|Roy Willard Blankenship is convicted of a 1978 murder.|
Ga. inmate says execution drug has expired
ATLANTA — A federal judge said he would probably rule by today on a lawsuit from a Georgia death-row inmate who claims the state’s stockpile of a key lethal-injection drug has expired and could cause him to die in excruciating pain.
Roy Willard Blankenship’s lawsuit raises questions about Georgia’s supply of sodium thiopental, a sedative that was in short supply even before the drug’s sole US manufacturer decided last month to stop producing it.
“No matter where Georgia obtained its supply of the drug, the drug is almost certainly expired and no longer effective,’’ said the lawsuit, which was filed by the Atlanta-based Southern Center for Human Rights.
The shortage has delayed executions in several states, and at least five states — Arizona, Arkansas, California, Georgia, and Tennessee — had to turn to England for their supply of the drug.
State attorneys argued yesterday that Georgia’s stockpile of the drug won’t expire until February 2014 and Blankenship’s lawsuit amounts to a back-door attempt to commute his sentence.
“We have the pinnacle of speculation here,’’ said Tina Piper, an assistant state attorney. “He may suffer if it’s expired. He may suffer if the potency is affected. But there’s no evidence’’
Blankenship was set to be executed last Wednesday for the 1978 murder of an elderly woman, but the state pardons board postponed the execution earlier this month to give authorities more time to conduct DNA testing on the victim’s remains. The lawsuit urged the judge to call off the execution until the state releases more details of the state’s supply of the drug.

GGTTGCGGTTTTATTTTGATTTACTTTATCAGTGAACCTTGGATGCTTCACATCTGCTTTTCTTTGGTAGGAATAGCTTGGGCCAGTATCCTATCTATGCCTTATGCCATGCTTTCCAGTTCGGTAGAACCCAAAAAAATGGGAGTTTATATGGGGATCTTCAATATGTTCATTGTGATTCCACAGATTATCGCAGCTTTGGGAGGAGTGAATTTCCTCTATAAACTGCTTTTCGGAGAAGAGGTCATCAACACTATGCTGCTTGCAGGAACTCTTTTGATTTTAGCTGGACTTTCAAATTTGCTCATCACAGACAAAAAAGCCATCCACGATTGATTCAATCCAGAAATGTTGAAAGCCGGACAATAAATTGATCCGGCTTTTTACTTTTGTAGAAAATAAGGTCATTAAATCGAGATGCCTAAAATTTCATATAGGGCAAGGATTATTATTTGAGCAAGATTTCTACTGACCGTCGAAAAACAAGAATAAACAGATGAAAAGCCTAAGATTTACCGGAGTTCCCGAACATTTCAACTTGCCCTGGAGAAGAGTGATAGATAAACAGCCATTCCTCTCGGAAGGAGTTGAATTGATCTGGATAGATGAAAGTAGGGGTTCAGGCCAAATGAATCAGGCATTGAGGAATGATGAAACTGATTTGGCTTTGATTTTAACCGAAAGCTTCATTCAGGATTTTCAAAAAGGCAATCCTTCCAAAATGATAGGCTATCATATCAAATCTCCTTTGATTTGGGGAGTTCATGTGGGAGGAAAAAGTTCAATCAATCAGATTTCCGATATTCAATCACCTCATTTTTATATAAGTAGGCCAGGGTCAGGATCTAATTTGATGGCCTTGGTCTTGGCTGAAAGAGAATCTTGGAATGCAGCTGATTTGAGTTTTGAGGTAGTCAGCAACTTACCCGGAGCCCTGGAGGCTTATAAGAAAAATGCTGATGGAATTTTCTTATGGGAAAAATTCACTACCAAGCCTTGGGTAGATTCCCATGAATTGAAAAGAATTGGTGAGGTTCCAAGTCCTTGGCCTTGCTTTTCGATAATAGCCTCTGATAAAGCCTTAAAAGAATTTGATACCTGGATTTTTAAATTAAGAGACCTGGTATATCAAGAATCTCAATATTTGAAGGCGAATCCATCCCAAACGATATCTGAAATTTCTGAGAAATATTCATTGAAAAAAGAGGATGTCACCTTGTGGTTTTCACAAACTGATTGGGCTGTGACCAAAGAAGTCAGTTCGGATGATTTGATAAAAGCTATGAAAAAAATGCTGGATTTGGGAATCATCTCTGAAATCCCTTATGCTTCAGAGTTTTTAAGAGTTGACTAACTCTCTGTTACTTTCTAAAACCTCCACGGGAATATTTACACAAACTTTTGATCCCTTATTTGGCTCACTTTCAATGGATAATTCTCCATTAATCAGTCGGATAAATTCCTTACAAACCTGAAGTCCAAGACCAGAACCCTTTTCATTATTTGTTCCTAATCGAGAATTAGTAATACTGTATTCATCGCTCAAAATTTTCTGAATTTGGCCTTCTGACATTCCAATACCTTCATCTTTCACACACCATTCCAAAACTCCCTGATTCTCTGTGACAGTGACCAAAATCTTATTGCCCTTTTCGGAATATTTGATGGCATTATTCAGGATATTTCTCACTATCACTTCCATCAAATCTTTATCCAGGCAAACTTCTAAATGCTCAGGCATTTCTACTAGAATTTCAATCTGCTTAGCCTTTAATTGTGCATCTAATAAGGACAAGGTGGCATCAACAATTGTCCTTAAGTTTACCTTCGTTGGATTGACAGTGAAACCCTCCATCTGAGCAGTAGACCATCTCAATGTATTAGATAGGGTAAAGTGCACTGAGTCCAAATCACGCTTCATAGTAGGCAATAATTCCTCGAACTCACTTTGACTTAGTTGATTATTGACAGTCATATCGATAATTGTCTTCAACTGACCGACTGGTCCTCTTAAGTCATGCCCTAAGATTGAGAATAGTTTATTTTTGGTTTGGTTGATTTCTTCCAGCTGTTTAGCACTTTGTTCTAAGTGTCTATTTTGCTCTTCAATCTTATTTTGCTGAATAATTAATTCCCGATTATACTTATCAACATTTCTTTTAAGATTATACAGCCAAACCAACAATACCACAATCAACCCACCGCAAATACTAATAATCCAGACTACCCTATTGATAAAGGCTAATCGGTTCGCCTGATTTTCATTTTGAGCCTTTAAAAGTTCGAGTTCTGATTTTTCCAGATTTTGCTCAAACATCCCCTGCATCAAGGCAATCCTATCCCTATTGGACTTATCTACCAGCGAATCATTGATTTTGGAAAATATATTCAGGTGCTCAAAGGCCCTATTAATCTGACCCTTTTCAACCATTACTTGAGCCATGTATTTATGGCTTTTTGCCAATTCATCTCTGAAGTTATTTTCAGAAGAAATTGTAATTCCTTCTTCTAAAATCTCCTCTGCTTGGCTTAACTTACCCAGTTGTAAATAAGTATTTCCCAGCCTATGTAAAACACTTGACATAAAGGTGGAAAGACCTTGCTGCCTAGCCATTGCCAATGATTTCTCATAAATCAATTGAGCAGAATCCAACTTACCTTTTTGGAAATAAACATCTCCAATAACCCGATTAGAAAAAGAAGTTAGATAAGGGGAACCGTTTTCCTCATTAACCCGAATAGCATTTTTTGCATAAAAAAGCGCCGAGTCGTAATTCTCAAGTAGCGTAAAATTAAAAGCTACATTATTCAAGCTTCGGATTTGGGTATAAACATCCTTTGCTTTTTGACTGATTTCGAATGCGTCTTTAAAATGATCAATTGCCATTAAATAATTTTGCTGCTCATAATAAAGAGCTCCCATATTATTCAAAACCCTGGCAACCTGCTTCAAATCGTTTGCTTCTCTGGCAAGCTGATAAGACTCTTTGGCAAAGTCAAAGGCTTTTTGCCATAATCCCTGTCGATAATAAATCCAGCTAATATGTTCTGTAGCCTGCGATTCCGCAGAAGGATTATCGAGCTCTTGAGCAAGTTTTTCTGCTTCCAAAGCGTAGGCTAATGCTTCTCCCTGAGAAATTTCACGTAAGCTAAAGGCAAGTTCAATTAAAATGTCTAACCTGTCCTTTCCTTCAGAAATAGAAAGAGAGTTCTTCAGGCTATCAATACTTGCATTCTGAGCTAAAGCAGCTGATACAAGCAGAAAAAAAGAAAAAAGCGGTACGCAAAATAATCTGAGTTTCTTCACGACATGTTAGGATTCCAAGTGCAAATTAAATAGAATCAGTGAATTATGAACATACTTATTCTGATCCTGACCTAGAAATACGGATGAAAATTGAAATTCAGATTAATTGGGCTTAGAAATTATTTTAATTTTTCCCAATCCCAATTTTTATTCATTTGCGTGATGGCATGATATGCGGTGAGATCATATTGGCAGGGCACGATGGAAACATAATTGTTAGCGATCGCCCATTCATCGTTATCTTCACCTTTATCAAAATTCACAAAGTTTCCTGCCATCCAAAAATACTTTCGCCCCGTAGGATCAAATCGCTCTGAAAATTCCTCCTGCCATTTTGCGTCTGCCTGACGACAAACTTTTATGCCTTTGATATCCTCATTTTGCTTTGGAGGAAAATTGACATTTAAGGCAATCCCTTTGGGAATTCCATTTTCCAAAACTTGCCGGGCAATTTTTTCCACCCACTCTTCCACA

Sodium thiopental is a barbiturate used by most states as part of a three-drug cocktail. It puts inmates to sleep before officials administer pancuronium bromide, which paralyzes the muscles, and potassium chloride, which stops the heart. The lawsuit contends that the expired drug may not fully put Blankenship to sleep, which could make his death extremely painful as the other drugs take effect.
The lawsuit, citing state documents, claims the sodium thiopental is stored in vials labeled “Link Pharmaceuticals,’’ a firm purchased five years ago by Archimedes Pharma Limited, another British company.
Link Pharmaceuticals didn’t exist in 2010, and its name has not been on labels since May 2007, the lawsuit said. Sodium thiopental typically has a shelf life of four years, meaning that even the state’s newest supply would expire in May of this year, according to the lawsuit.
Archimedes did not immediately respond to a request for comment.
The state’s motion countered that Blankenship offered no evidence that the rest of the company’s labels and marketing changed when it was purchased. Attorneys for the state argued that it is not uncommon for a brand name to continue even after a buyout.